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Published February 2006 | Published
Journal Article Open

Spheromak formation and sustainment studies at the sustained spheromak physics experiment using high-speed imaging and magnetic diagnostics


A high-speed imaging system with shutter speeds as fast as 2 ns and double frame capability has been used to directly image the formation and evolution of the sustained spheromak physics experiment (SSPX) [E. B. Hooper et al., Nucl. Fusion 39, 863 (1999)]. Reproducible plasma features have been identified with this diagnostic and divided into three groups, according to the stage in the discharge at which they occur: (i) breakdown and ejection, (ii) sustainment, and (iii) decay. During the first stage, plasma descends into the flux conserver shortly after breakdown and a transient plasma column is formed. The column then rapidly bends and simultaneously becomes too dim to photograph a few microseconds after formation. It is conjectured here that this rapid bending precedes the transfer of toroidal to poloidal flux. During sustainment, a stable plasma column different from the transient one is observed. It has been possible to measure the column diameter and compare it to CORSICA [A. Tarditi et al., Contrib. Plasma Phys. 36, 132 (1996)], a magnetohydrodynamic equilibrium reconstruction code which showed good agreement with the measurements. Elongation and velocity measurements were made of cathode patterns also seen during this stage, possibly caused by pressure gradients or E×B drifts. The patterns elongate in a toroidal-only direction which depends on the magnetic-field polarity. During the decay stage the column diameter expands as the current ramps down, until it eventually dissolves into filaments. With the use of magnetic probes inserted in the gun region, an X point which moved axially depending on current level and toroidal mode number was observed in all the stages of the SSPX plasma discharge.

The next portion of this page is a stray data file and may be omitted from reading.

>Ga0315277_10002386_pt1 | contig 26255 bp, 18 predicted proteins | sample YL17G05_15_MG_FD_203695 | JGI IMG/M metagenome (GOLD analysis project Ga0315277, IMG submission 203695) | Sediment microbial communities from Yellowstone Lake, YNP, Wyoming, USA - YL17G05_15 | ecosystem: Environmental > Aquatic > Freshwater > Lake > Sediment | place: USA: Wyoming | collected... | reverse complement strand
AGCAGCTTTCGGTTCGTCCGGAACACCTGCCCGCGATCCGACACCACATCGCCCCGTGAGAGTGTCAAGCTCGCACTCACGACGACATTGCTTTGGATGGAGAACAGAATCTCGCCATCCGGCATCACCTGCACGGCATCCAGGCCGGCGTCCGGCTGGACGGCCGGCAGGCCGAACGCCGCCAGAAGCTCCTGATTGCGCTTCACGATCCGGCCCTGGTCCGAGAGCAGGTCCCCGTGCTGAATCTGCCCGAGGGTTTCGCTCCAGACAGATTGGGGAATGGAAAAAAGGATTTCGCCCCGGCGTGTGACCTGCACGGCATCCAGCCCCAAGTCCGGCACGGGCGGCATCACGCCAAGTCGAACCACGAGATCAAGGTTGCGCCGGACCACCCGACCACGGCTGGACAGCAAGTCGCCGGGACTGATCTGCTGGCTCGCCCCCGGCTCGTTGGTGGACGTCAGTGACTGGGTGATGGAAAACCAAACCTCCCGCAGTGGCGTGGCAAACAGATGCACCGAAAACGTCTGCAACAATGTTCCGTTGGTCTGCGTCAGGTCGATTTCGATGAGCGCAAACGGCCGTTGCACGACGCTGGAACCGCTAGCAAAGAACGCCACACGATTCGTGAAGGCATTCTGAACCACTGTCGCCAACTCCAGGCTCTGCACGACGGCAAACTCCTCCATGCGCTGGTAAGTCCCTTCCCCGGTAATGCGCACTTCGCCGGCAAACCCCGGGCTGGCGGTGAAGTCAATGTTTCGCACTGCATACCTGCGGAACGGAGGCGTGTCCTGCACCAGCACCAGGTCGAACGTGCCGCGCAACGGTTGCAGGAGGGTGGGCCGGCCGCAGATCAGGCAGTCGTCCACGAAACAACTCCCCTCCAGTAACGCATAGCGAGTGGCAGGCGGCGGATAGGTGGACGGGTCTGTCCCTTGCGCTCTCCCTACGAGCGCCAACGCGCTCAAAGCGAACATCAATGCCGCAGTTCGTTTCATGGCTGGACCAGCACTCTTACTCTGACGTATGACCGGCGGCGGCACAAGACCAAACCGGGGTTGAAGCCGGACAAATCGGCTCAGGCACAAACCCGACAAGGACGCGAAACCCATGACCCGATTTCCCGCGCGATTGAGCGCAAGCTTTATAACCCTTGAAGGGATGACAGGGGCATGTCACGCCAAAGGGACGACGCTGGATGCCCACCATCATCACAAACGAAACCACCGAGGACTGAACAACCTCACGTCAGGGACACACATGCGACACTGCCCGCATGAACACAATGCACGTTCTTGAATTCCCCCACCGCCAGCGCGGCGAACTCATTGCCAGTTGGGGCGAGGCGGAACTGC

Additional Information

© 2006 American Institute of Physics (Received 7 September 2005; accepted 3 November 2005; published online 8 February 2006) This work was supported by U.S. Department of Energy.

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